Saturday, January 28, 2017
One day, we will apologize.
I spent two years living overseas.
As billets go, it was an easy doss. Everyone spoke a form of English, though the further north I went the harder it became to understand it.
But I was a foreigner nonetheless. I registered with Inspector Morse's Thames Valley Police, in its grotty office down below Christ Church, for permission to stay a year, and then for permission to remain for a second.
I registered with the NHS and when I was feeling poorly I got better health care than I would have- then or now- in my home country, without question of my nationality.
In the spring of 1980, I was sitting with friends at the Turf Tavern with friends, knocking back a few Guinnii, as a Latin scholar among us denominated Guinness lagers.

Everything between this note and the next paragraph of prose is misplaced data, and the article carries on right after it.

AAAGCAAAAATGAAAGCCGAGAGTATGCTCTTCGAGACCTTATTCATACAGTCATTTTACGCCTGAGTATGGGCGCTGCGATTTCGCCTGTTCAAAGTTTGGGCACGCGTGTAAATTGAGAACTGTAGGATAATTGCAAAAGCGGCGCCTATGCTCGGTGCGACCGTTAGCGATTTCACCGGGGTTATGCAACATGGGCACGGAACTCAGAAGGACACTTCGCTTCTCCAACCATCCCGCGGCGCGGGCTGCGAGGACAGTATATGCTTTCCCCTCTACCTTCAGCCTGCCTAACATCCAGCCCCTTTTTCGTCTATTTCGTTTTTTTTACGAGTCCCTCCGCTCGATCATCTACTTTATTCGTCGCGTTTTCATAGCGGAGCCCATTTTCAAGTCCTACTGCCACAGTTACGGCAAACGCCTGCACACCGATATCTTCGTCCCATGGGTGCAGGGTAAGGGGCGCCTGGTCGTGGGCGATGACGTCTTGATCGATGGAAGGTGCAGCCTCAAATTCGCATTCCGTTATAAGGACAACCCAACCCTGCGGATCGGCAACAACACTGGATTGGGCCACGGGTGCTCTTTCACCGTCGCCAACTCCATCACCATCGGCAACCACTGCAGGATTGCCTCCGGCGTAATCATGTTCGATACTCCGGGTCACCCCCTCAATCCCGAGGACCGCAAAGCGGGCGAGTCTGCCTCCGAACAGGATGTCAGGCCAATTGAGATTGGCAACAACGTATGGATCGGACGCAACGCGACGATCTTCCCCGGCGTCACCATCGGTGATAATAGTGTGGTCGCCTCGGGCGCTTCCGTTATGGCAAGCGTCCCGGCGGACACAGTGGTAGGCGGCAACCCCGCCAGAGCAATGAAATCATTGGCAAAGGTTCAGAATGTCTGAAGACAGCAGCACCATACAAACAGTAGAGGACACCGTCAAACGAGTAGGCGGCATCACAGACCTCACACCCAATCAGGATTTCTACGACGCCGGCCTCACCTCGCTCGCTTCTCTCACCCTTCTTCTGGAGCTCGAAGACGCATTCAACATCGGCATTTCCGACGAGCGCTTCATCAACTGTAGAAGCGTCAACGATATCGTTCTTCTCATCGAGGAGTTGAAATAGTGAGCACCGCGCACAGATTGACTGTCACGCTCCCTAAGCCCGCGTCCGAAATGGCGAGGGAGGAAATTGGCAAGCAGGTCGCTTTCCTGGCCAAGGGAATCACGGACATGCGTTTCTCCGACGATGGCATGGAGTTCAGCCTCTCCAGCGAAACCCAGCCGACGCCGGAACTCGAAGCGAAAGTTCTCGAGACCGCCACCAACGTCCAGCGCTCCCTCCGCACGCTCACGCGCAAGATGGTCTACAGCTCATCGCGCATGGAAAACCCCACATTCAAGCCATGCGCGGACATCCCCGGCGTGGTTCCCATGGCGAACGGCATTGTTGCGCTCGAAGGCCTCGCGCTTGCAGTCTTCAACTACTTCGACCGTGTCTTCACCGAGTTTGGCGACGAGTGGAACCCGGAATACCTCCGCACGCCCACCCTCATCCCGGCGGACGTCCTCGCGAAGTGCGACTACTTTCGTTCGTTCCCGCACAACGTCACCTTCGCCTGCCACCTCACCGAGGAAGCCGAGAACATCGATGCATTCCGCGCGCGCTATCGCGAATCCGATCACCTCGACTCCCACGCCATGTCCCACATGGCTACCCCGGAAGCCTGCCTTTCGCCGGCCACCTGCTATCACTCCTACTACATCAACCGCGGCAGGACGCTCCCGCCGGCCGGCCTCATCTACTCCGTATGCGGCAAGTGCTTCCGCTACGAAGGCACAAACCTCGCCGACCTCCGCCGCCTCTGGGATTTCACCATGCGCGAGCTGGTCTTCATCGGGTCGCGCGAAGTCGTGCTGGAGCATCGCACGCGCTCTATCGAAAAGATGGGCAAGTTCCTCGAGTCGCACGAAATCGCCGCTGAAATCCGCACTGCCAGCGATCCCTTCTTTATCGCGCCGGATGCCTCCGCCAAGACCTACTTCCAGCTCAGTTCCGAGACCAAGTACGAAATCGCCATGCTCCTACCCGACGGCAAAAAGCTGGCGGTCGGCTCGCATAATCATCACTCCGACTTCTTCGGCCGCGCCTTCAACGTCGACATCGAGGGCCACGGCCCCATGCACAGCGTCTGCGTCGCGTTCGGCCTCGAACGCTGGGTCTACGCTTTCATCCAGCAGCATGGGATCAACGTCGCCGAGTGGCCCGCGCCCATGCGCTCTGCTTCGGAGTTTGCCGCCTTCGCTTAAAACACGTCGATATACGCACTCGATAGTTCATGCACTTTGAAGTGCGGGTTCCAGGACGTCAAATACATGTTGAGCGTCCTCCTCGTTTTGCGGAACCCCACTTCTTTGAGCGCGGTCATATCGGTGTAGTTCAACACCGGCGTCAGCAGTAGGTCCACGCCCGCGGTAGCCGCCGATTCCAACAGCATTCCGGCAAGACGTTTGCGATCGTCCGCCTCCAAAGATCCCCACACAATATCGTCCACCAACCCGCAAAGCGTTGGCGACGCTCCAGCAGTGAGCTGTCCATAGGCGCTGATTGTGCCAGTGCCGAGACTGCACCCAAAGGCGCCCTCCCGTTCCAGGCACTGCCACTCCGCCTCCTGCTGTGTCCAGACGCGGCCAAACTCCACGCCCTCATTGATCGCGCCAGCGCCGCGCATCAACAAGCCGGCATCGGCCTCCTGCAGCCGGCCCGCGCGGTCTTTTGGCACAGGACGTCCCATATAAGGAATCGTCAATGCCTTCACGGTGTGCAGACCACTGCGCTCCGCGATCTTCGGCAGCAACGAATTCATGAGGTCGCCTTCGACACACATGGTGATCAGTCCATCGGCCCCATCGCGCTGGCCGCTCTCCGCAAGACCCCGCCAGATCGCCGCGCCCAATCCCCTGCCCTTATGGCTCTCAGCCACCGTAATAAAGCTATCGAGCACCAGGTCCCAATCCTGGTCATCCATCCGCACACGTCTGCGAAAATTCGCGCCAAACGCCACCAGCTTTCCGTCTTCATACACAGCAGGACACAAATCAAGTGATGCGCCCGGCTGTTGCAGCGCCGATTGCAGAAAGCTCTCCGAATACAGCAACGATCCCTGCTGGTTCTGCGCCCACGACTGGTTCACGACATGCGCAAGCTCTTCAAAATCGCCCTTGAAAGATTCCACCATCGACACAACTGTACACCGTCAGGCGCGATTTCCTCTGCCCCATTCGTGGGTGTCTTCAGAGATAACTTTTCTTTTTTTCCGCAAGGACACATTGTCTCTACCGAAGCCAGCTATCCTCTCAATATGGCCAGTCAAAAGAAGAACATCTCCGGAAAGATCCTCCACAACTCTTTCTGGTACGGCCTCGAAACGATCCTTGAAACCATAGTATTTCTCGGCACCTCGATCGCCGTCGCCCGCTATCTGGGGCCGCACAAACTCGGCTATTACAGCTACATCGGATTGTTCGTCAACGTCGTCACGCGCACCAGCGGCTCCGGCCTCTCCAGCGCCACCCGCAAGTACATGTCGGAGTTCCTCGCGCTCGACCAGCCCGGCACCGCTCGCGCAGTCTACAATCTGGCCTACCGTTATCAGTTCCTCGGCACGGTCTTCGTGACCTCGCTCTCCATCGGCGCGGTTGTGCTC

One asked me if I'd be interested in going in with them in an-off campus house for the 1980-81 school year.
I'm done, I replied. Exams in June, degree day in August. Home, then law school.
My friend paused. "You know," he said, at length, "I never thought of you as a foreigner."
And that was the best compliment I ever received.
Today, our President has put the power of the law in play to indulge his whimsies about people from other lands. To him, people from overseas are either terrorists or greenskeepers and maids.
Under his orders, green card holders cannot come home to their families. An Iranian film-maker cannot come see if he will win an Oscar. Students cannot return to complete their studies.
I am so grateful the United Kingdom welcomed a foreigner from a small town in North Carolina into its life so long ago.
When I left, the last immigration control officer I saw at Gatwick Airport scanned my paperwork. "Left-handed nib, sir?" he asked of my scrawl.
He smiled. I nodded.
May those days return for students coming to America.